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AfPak takes on a new meaning with the rise of the Taliban

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Recent attacks on Kabul’s international airport by the Islamic State’s Afghan affiliate raise multiple questions as well as the spectre of paradigm shifts in the drivers and expanding geography of political violence.

The attacks have called into question the Taliban’s ability to maintain security and keep a lid on the activities of multiple militant groups in Afghanistan. Long at war with the Islamic State (IS), the Taliban have promised to ensure that neither IS nor groups with which it maintains good relations will be allowed to use the Central Asian state for cross border attacks in the region.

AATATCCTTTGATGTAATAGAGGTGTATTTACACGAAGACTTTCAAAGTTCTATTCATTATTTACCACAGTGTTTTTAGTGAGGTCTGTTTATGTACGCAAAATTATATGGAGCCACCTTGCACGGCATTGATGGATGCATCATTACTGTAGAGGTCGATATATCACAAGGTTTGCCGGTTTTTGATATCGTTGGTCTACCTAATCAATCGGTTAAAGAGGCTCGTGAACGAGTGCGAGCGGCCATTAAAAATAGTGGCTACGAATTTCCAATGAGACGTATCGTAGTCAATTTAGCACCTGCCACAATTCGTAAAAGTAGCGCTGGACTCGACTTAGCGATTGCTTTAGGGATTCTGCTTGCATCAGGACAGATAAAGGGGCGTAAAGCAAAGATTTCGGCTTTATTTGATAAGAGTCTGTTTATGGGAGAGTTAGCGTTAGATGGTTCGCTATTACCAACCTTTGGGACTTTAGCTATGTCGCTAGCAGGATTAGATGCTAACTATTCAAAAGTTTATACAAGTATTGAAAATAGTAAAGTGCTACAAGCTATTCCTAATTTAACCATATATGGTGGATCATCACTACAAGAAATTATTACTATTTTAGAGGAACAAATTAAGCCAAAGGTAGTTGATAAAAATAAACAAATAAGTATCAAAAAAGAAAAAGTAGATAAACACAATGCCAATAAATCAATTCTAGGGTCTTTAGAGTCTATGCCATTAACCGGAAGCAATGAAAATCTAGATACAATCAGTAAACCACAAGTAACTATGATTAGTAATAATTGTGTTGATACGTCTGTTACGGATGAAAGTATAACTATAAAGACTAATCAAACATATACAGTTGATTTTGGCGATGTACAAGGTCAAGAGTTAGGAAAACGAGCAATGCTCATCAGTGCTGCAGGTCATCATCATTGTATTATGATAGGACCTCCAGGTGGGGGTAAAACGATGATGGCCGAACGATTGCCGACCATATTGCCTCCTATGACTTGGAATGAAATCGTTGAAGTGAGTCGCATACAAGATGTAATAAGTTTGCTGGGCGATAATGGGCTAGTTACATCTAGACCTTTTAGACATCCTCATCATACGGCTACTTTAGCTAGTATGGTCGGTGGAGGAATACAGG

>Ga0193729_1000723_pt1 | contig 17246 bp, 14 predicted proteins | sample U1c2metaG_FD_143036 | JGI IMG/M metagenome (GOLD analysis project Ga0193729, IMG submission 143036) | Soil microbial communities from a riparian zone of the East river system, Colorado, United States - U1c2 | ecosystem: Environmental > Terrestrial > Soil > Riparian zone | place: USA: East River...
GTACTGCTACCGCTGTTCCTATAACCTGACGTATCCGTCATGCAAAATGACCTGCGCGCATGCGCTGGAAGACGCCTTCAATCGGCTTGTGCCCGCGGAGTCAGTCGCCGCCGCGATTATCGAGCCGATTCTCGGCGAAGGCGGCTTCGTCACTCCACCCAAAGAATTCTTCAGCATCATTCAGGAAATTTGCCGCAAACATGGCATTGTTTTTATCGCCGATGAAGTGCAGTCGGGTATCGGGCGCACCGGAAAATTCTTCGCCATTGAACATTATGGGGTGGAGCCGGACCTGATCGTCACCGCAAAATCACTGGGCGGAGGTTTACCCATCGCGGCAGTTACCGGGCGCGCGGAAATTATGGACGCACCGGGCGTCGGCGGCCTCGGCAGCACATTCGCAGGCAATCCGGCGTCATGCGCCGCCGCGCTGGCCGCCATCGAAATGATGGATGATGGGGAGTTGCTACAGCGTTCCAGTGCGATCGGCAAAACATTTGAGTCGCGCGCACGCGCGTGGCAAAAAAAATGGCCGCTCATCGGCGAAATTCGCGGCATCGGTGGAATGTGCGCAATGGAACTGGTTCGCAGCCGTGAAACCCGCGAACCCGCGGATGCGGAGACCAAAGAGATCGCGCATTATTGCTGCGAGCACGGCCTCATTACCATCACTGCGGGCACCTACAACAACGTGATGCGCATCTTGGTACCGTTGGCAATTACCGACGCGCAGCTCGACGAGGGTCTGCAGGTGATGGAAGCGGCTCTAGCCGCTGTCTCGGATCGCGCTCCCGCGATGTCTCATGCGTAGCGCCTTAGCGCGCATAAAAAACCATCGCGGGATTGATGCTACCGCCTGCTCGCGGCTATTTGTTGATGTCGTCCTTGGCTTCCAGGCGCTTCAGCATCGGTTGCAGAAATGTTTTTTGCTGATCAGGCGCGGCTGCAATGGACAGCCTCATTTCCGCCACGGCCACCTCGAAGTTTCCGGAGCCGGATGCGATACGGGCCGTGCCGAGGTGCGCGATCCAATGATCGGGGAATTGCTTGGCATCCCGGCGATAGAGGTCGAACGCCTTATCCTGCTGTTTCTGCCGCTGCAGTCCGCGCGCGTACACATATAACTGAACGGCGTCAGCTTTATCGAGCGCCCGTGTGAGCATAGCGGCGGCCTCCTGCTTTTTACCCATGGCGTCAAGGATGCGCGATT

That may be easier said than done even though Al Qaeda, which launched the most spectacular and successful of jihadist attacks on 9/11 almost two decades ago, may turn out to be the least of the Taliban’s jihadist worries.

Analyst Abdul Sayed noted that Al Qaeda, in an effort to prevent the United States from driving it out of Afghanistan and Pakistan, has “shifted focus from global terrorist attacks and external operations to supporting local jihadist groups throughout South Asia, and fuelling the narratives that underpin their objectives. This shift helped build resilience, allowing al-Qaeda to survive despite the massive blows inflicted by the United States and its allies.”